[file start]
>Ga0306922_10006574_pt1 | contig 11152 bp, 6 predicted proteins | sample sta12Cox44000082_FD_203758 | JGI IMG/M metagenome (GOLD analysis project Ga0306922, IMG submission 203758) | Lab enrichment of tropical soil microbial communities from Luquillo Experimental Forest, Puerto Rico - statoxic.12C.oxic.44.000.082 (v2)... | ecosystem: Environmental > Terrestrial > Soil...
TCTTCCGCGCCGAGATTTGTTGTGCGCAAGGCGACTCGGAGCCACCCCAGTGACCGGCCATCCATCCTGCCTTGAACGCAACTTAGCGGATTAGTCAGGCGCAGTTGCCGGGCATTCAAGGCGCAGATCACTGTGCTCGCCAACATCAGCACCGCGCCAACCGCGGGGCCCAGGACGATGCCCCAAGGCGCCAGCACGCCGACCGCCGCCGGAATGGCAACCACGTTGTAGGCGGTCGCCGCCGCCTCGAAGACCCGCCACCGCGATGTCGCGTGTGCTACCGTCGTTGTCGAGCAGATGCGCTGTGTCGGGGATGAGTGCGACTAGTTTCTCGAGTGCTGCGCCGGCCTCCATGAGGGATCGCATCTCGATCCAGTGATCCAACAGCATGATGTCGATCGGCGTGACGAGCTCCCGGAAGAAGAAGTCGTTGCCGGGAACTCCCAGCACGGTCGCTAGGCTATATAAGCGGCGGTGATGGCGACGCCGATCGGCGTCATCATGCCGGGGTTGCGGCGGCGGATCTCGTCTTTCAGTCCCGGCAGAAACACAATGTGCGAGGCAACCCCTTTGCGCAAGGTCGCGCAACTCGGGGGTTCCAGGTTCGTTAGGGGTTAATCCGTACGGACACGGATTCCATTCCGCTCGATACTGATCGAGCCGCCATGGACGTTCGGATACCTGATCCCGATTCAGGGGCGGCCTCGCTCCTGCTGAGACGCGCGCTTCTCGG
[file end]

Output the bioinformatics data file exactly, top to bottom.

>Ga0306922_10006574_pt1 | contig 11152 bp, 6 predicted proteins | sample sta12Cox44000082_FD_203758 | JGI IMG/M metagenome (GOLD analysis project Ga0306922, IMG submission 203758) | Lab enrichment of tropical soil microbial communities from Luquillo Experimental Forest, Puerto Rico - statoxic.12C.oxic.44.000.082 (v2)... | ecosystem: Environmental > Terrestrial > Soil...
TCTTCCGCGCCGAGATTTGTTGTGCGCAAGGCGACTCGGAGCCACCCCAGTGACCGGCCATCCATCCTGCCTTGAACGCAACTTAGCGGATTAGTCAGGCGCAGTTGCCGGGCATTCAAGGCGCAGATCACTGTGCTCGCCAACATCAGCACCGCGCCAACCGCGGGGCCCAGGACGATGCCCCAAGGCGCCAGCACGCCGACCGCCGCCGGAATGGCAACCACGTTGTAGGCGGTCGCCGCCGCCTCGAAGACCCGCCACCGCGATGTCGCGTGTGCTACCGTCGTTGTCGAGCAGATGCGCTGTGTCGGGGATGAGTGCGACTAGTTTCTCGAGTGCTGCGCCGGCCTCCATGAGGGATCGCATCTCGATCCAGTGATCCAACAGCATGATGTCGATCGGCGTGACGAGCTCCCGGAAGAAGAAGTCGTTGCCGGGAACTCCCAGCACGGTCGCTAGGCTATATAAGCGGCGGTGATGGCGACGCCGATCGGCGTCATCATGCCGGGGTTGCGGCGGCGGATCTCGTCTTTCAGTCCCGGCAGAAACACAATGTGCGAGGCAACCCCTTTGCGCAAGGTCGCGCAACTCGGGGGTTCCAGGTTCGTTAGGGGTTAATCCGTACGGACACGGATTCCATTCCGCTCGATACTGATCGAGCCGCCATGGACGTTCGGATACCTGATCCCGATTCAGGGGCGGCCTCGCTCCTGCTGAGACGCGCGCTTCTCGG